Associating your target keywords with broad match type will cause Google to show your ads on search phrases they think is relevant to your keywords but in most cases, they aren't.
If you associate your keywords with broad match, your ads will show on search phrases that are not closely related to your keywords.
For example, if you used a broad match on the keyword "limo service" your ads will show up on search phrases like airport taxi or airport shuttle.
Getting your ads clicked on by those search terms is good if you also offer a taxi service, but if your service is strictly limo then you are just wasting money on those clicks.
Another negative aspect of broad match keywords is that it doesn't allow you to build a more granular campaign.
Building granular campaigns will help you pay less per click, increase conversion and reduce cost per conversion.
Modified broad match
Modified broad is more targeted than broad match and will trigger your ads on search phrases that are closely related to your keywords.
If you want to reach more people but don't want to waste clicks on search terms Google think is right for you but in most cases, they aren't, then using a modified broad match is the answer.
Modified broad match is adding a plus sign (+) before each word of your keyword.
By adding a plus sign to your keyword, you are instructing Google to show your ads on any search phrase that contains the word with a plus sign or its misspellings or close variation.
For example, the modified broad match of +remodeling +contractor can trigger search phrases like bathroom remodeling contractor, NY remodeling contractor e.t.c
Modified broad match will help you build a granular campaign and it's highly recommended to use it in place of broad match keywords.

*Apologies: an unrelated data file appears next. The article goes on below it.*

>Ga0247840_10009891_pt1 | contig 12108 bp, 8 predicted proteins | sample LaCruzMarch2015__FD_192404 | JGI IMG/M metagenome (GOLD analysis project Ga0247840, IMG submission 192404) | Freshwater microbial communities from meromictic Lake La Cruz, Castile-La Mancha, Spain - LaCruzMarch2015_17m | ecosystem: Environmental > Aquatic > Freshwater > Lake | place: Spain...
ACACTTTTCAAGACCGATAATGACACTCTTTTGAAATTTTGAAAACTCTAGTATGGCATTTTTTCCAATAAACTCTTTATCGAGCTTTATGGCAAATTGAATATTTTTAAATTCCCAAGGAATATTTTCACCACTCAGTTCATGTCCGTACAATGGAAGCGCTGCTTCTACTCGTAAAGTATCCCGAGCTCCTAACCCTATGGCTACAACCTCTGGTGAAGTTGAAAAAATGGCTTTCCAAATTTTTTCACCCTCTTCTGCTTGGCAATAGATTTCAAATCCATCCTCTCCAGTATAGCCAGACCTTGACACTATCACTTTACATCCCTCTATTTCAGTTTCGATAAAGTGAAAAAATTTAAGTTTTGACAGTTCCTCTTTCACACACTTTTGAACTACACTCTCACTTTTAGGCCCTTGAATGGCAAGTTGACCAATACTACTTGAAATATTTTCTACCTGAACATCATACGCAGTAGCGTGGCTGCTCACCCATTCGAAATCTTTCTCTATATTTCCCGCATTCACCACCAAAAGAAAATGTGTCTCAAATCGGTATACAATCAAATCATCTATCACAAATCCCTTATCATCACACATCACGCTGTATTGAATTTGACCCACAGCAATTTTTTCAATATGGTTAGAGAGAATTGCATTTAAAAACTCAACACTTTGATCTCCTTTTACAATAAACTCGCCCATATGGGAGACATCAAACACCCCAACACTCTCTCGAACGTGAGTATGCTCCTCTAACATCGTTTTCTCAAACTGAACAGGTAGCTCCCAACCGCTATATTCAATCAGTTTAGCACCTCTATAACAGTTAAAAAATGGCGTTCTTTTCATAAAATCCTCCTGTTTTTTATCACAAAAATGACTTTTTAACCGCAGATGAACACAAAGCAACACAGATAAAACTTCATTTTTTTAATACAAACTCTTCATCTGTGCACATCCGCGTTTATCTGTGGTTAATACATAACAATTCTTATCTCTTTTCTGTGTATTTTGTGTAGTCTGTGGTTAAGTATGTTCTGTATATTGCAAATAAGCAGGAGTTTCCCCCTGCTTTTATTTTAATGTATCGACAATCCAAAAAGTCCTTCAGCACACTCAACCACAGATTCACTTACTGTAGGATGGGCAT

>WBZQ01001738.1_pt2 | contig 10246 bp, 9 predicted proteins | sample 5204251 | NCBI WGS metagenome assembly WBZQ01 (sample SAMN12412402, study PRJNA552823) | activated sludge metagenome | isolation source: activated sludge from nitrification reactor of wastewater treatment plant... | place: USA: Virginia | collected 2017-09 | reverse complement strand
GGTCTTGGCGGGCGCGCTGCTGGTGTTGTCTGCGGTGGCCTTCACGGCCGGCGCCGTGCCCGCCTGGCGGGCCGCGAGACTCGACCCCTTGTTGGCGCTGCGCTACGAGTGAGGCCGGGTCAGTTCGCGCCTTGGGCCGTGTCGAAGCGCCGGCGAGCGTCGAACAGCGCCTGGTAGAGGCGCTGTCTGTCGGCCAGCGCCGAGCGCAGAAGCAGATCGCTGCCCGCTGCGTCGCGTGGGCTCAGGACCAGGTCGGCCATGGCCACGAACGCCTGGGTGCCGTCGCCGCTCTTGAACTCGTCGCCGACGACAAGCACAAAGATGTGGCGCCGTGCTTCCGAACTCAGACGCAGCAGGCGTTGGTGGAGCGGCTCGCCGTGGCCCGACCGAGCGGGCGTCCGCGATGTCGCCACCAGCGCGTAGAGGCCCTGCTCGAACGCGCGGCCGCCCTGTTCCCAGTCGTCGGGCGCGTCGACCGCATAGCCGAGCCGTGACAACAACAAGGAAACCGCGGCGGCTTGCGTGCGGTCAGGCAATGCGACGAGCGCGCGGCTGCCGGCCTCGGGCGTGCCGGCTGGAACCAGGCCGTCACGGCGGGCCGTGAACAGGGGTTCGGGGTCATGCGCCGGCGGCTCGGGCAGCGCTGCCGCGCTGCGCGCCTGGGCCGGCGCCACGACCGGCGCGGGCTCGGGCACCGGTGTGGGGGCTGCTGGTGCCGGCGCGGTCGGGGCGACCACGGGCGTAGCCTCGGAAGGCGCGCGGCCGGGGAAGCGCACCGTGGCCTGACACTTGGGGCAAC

Phrase match is a keyword setting that allows your ad to show only when someone's search includes the exact phrase of your keyword, or close variations of the exact phrase of your keyword, with additional words before or after.
The phrase match keyword "bicycle bell" can cause your ad to show if someone searches for "bicycle bell," "buy bells for bicycles" and "bicycle bell reviews."
Phrase match is ideal if you are targeting a handful of keywords but isn't ideal if you want to reach more people.
Exact phrase keywords is a keyword setting that allows your ad to show only when someone's search includes the exact phrase of your keywords or close variations.
The exact match keyword "dentist queens NY" can cause your ad to show if someone searches for "NY dentist queens," "dentist queens NY" and "queens NY dentist"
Just like phrase march, exact match keywords are ideal if you are targeting a handful of people but it isn't ideal if you want to reach a wider audience.
Which keyword match type should be used for a campaign?
The keyword match type you should use is modified broad, phrase and exact match type keywords.
These three keyword match types will help you build a more granular campaign and generate more leads and customers while spending less.
Step 3: Get your ads to top three positions on top of the first page
64.6% of people click on Google Ads when they are looking to buy an item or hire a service online.
And guess what? 64.6% of those clicks go to the top 3 ads on top of the search engine result page.